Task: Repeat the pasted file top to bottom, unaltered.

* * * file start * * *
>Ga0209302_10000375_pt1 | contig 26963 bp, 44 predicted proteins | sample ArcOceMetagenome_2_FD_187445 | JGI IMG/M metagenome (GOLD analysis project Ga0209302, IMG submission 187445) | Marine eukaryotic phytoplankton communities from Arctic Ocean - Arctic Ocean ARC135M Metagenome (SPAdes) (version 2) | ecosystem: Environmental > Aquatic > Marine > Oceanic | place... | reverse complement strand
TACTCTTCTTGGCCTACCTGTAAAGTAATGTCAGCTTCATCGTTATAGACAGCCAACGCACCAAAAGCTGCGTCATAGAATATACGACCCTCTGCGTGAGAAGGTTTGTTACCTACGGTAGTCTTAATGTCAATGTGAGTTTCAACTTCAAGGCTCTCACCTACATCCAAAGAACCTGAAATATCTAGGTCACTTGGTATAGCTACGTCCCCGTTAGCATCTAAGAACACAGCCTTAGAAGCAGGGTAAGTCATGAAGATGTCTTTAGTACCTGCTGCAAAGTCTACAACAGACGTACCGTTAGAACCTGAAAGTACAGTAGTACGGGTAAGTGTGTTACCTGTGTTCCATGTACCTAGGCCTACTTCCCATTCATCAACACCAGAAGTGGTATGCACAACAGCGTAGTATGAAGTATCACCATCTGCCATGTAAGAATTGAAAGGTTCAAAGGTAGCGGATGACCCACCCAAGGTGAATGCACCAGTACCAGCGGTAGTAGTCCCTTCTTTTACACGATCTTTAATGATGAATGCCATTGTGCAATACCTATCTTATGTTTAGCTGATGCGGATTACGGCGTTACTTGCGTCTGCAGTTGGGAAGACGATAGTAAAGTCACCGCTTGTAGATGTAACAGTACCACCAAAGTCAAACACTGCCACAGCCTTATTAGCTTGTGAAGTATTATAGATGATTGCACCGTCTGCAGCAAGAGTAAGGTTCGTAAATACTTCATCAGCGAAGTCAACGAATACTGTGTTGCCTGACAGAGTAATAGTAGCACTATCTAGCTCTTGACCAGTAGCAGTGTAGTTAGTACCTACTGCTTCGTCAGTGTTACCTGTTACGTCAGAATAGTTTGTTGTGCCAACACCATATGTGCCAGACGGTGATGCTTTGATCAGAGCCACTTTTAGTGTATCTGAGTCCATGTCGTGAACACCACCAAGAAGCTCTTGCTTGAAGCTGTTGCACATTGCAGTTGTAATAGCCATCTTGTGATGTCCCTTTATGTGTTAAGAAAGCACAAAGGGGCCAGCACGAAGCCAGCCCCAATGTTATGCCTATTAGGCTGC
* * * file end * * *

>Ga0209302_10000375_pt1 | contig 26963 bp, 44 predicted proteins | sample ArcOceMetagenome_2_FD_187445 | JGI IMG/M metagenome (GOLD analysis project Ga0209302, IMG submission 187445) | Marine eukaryotic phytoplankton communities from Arctic Ocean - Arctic Ocean ARC135M Metagenome (SPAdes) (version 2) | ecosystem: Environmental > Aquatic > Marine > Oceanic | place... | reverse complement strand
TACTCTTCTTGGCCTACCTGTAAAGTAATGTCAGCTTCATCGTTATAGACAGCCAACGCACCAAAAGCTGCGTCATAGAATATACGACCCTCTGCGTGAGAAGGTTTGTTACCTACGGTAGTCTTAATGTCAATGTGAGTTTCAACTTCAAGGCTCTCACCTACATCCAAAGAACCTGAAATATCTAGGTCACTTGGTATAGCTACGTCCCCGTTAGCATCTAAGAACACAGCCTTAGAAGCAGGGTAAGTCATGAAGATGTCTTTAGTACCTGCTGCAAAGTCTACAACAGACGTACCGTTAGAACCTGAAAGTACAGTAGTACGGGTAAGTGTGTTACCTGTGTTCCATGTACCTAGGCCTACTTCCCATTCATCAACACCAGAAGTGGTATGCACAACAGCGTAGTATGAAGTATCACCATCTGCCATGTAAGAATTGAAAGGTTCAAAGGTAGCGGATGACCCACCCAAGGTGAATGCACCAGTACCAGCGGTAGTAGTCCCTTCTTTTACACGATCTTTAATGATGAATGCCATTGTGCAATACCTATCTTATGTTTAGCTGATGCGGATTACGGCGTTACTTGCGTCTGCAGTTGGGAAGACGATAGTAAAGTCACCGCTTGTAGATGTAACAGTACCACCAAAGTCAAACACTGCCACAGCCTTATTAGCTTGTGAAGTATTATAGATGATTGCACCGTCTGCAGCAAGAGTAAGGTTCGTAAATACTTCATCAGCGAAGTCAACGAATACTGTGTTGCCTGACAGAGTAATAGTAGCACTATCTAGCTCTTGACCAGTAGCAGTGTAGTTAGTACCTACTGCTTCGTCAGTGTTACCTGTTACGTCAGAATAGTTTGTTGTGCCAACACCATATGTGCCAGACGGTGATGCTTTGATCAGAGCCACTTTTAGTGTATCTGAGTCCATGTCGTGAACACCACCAAGAAGCTCTTGCTTGAAGCTGTTGCACATTGCAGTTGTAATAGCCATCTTGTGATGTCCCTTTATGTGTTAAGAAAGCACAAAGGGGCCAGCACGAAGCCAGCCCCAATGTTATGCCTATTAGGCTGC